Can ADHD be treated?
Absolutely, studies have shown that a combination of behavioral therapy and medication work best to lessen symptoms for the majority of people suffering from ADHD.
Behavioral Therapy focuses on managing the symptoms of ADHD, using positive feedback and consequences to improve behavior over time. Although behavioral therapy requires careful coordination, it can be very useful in helping children with ADHD to learn how to manage their behavior.
Medication can be a very helpful treatment method for ADHD, and many sufferers experience a dramatic relief of their ADHD symptoms. Staying in close communication with their physician will help ensure long-term treatment. Medications may need to change, or a dosage adjustment may be needed to optimize the patients treatment.
Who can diagnose ADHD?
Only a physician can diagnose and provide treatment for a person with ADHD. It is important for parents of children with ADHD to know that all decisions regarding treatment and care are always made between the parents and the physician.
How can schools help?
Teachers and school staff can provide parents and doctors with information which may help evaluate behavior identify learning challenges. In addition, parents should know that additional education services may be available for students whose learning is impaired by ADHD.
What are the consequences of untreated ADHD?
If left untreated, children with ADHD are at a greater than average risk for potentially serious consequences. These include, school failure, behavioral and discipline problems, social difficulties, family problems, alcohol and drug abuse, and depression. If left untreated, similar problems can persist into adulthood, including relationship and employment problems. Early and consistent treatment are very important for a person with ADHD!
What is Depression?
Depression is a serious medical illness that negatively affects how some one feels, thinks and acts.
Most common symptoms are:
- Loss of energy/increased fatigue
- Insomnia or oversleeping
- Irritability or restlessness
- Feeling guilty and/or worthless
- Trouble focusing, concentrating and making decisions
- Thoughts of death/suicide or suicide attempts
- Changes in appetite (can lead to weight gain or loss)
“Sadness” or Depression?
We all know that the death of a loved one, job loss, or the end of a relationship can cause feelings of sadness and are hard to get through. It is completely understandable for one to experience sadness or grief in response to stressful situations; however sadness and depression are not the same.
While feelings of sadness should fade with time, depression can continue for months and even years if untreated.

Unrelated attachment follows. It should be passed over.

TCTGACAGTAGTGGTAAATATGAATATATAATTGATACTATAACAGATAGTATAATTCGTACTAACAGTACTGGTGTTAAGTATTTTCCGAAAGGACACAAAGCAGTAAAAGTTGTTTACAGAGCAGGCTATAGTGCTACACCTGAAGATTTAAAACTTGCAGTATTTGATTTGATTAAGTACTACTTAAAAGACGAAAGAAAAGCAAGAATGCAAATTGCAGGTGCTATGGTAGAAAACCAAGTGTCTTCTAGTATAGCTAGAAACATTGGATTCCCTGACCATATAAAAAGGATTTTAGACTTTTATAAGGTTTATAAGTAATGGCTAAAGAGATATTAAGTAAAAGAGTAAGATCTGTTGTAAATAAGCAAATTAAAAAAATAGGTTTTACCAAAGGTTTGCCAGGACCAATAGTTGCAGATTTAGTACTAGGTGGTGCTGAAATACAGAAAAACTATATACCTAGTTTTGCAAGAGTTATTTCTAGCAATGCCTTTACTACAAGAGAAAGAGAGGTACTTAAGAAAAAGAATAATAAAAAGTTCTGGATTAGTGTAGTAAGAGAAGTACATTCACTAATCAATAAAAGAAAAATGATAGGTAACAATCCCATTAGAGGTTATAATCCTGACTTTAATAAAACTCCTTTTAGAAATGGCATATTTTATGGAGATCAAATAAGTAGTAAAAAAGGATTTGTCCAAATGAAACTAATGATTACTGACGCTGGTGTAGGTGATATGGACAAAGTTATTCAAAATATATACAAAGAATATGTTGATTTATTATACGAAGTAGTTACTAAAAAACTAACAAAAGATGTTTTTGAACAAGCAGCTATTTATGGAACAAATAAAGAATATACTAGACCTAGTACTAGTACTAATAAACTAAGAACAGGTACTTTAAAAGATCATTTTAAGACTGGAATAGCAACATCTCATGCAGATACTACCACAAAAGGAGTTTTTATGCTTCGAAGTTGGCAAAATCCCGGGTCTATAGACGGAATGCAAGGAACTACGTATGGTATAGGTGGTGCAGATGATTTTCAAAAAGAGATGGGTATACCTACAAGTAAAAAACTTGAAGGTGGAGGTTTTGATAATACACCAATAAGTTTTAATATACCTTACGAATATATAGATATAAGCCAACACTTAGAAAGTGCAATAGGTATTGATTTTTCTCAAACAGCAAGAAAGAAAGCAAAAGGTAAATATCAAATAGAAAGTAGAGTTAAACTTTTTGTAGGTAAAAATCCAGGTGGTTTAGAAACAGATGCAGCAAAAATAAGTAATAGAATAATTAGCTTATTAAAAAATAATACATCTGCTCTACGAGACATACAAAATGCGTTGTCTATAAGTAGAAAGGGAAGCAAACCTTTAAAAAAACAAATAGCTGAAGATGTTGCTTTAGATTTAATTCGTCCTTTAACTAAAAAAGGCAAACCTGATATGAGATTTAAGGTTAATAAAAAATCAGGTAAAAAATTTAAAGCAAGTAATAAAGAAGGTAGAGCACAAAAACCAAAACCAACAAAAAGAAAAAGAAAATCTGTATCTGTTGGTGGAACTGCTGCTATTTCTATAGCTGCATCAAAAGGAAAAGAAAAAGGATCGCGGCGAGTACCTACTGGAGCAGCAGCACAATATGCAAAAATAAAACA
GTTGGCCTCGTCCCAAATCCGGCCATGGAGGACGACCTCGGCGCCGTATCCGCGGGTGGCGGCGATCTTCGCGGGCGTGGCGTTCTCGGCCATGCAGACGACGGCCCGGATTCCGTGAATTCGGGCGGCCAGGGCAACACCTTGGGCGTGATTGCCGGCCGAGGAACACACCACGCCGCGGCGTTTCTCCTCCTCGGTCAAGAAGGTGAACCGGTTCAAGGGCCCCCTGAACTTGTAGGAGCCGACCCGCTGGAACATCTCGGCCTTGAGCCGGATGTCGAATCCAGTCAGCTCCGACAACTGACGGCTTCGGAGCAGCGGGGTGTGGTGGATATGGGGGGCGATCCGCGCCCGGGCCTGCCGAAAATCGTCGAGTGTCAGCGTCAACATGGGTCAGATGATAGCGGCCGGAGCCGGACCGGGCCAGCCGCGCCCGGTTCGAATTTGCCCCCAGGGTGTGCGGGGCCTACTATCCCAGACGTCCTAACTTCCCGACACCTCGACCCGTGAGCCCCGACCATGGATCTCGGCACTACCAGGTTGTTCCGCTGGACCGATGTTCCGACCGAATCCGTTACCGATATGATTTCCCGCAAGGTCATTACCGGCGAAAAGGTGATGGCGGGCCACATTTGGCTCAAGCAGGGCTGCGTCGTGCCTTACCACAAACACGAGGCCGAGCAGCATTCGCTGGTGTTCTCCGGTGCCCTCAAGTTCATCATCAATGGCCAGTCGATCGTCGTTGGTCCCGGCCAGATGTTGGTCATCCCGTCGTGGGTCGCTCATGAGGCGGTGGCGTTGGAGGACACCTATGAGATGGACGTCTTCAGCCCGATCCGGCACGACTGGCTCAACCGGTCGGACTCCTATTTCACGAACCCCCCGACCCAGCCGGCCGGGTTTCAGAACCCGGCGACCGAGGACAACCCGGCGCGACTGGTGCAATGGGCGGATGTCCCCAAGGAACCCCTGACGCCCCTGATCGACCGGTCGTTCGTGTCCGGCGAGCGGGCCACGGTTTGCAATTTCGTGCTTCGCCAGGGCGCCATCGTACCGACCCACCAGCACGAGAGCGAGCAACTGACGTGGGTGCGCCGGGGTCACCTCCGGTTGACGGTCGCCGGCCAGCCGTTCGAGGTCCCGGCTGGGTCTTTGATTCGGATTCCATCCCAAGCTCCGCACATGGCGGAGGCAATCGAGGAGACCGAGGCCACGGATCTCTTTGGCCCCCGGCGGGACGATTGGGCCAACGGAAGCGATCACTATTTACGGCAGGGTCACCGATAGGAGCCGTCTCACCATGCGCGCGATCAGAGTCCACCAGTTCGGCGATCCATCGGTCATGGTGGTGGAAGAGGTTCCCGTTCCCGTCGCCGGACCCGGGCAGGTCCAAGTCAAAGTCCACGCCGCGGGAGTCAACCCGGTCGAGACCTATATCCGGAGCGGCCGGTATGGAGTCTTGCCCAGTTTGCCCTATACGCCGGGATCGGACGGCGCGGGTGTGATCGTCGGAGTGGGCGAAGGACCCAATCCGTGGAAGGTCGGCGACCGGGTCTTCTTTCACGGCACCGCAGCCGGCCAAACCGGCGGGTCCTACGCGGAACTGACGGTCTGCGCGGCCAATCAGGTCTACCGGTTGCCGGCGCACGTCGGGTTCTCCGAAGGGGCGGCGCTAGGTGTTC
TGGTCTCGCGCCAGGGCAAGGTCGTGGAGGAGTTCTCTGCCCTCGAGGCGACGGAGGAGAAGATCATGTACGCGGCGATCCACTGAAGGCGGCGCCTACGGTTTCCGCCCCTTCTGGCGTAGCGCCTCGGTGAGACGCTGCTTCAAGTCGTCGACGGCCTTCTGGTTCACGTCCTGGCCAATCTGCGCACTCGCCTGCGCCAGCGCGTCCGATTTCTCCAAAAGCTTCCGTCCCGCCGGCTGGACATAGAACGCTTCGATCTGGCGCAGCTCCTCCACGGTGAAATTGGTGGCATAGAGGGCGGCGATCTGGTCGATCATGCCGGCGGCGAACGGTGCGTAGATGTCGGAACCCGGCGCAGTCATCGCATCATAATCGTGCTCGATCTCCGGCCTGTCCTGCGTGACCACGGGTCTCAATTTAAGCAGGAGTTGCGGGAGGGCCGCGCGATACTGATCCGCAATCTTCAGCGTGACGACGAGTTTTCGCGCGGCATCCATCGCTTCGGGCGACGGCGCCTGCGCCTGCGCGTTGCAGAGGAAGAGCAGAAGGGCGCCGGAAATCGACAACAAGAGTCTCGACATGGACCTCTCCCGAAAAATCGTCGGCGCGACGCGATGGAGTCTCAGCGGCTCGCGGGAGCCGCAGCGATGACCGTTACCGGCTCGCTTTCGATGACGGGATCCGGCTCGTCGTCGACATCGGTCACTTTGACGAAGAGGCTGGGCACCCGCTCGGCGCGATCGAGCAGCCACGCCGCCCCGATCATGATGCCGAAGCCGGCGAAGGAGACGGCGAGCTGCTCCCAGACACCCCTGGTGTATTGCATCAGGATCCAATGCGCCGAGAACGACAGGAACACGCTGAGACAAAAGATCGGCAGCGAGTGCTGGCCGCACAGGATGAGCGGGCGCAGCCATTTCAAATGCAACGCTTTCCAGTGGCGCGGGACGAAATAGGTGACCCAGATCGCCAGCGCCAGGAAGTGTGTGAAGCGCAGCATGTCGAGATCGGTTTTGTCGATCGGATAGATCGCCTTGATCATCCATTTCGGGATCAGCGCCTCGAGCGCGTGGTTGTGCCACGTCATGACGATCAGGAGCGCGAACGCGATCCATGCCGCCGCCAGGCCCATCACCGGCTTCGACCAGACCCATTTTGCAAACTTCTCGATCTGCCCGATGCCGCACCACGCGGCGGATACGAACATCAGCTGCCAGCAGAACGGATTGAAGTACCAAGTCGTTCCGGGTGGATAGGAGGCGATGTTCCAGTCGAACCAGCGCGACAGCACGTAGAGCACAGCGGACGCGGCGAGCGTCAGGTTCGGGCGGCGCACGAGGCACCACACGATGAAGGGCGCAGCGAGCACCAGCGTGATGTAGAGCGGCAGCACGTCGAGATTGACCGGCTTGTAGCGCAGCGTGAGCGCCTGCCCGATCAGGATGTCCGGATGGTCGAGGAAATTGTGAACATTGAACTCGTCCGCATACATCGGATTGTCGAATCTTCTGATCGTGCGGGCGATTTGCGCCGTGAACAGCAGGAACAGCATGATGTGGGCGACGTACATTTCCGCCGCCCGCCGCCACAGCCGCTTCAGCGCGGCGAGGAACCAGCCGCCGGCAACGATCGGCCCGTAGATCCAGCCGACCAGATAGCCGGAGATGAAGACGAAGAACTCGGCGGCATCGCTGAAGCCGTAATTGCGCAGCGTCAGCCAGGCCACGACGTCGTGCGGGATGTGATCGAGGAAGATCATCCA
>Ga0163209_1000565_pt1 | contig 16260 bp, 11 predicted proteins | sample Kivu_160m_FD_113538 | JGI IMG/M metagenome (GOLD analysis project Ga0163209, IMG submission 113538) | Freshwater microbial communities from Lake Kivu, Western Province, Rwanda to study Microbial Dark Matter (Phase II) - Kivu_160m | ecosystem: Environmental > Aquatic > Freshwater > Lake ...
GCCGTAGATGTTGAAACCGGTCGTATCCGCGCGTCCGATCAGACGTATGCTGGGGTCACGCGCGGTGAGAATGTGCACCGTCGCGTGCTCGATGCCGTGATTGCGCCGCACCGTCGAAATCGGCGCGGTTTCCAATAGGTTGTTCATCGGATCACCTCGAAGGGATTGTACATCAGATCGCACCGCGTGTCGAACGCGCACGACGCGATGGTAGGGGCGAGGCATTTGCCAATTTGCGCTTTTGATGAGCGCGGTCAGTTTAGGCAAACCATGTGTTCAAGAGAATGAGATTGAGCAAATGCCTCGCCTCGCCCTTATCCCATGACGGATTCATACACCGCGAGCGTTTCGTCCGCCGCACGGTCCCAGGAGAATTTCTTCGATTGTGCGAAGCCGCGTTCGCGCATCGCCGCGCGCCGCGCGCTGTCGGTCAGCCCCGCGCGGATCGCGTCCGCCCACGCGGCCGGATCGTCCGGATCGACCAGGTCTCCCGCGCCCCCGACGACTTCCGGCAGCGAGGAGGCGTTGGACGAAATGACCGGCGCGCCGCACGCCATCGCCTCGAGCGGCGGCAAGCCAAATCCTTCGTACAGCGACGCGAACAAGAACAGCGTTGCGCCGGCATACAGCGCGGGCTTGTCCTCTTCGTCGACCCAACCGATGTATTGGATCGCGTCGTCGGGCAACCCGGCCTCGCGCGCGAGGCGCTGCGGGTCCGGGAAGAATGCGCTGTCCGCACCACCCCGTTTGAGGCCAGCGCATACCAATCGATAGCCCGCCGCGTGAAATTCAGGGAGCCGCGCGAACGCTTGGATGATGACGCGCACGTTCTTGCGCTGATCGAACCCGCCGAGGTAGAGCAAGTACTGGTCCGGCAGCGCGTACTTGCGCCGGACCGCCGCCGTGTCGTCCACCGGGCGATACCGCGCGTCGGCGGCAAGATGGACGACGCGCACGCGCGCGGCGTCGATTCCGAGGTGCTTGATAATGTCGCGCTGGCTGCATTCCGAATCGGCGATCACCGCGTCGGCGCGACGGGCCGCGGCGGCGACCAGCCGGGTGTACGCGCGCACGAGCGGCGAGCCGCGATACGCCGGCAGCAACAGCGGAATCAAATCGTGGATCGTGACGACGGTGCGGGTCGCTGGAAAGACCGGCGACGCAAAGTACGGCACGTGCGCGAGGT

Who does Depression Affect?
Depression can affect anyone, even a person who seems to have an ideal life. Several factors can contribute to one’s chances of developing depression at some point in their lifetime. Contributing Factors Include:
Personality: Those who have low self-esteem, become overwhelmed by stress, or are pessimistic seem to be vulnerable to depression.
Genetics: Unfortunately, studies have proven that depression can be inherited from parents and grandparents.
Environmental factors: Continuous exposure to violence, neglect, abuse or poverty can increase the chances that a person may become depressed.
Biochemistry: Some people’s brains don’t produce enough of certain needed chemicals, may contribute to depression, (which may include anxiety, irritability and fatigue).
*It is important to keep in mind as well that some medical conditions can cause depression, (ex. vitamin deficiency) so it is important that a physician rule out general medical causes before beginning treatment for depression.
TREATMENT IS AVAILABLE!
Between 80% and 90% of people suffering from depression respond well to treatment, and almost all patients are able to experience some relief from their symptoms! Before treatment can begin, it is very important to have a psychiatrist conduct a thorough evaluation. This will help determine the best course of treatment.
Two common treatment methods are: Talk therapy (Psychotherapy) and Medication. Talk therapy can be used alone to treat mild depression. In the case of moderate or severe depression, talk therapy is often used in combination with medication to obtain the best results for the patient.
Depression causes needless suffering for patients and their friends and family, but with proper diagnosis and treatment, most sufferers can vastly improve their quality of life.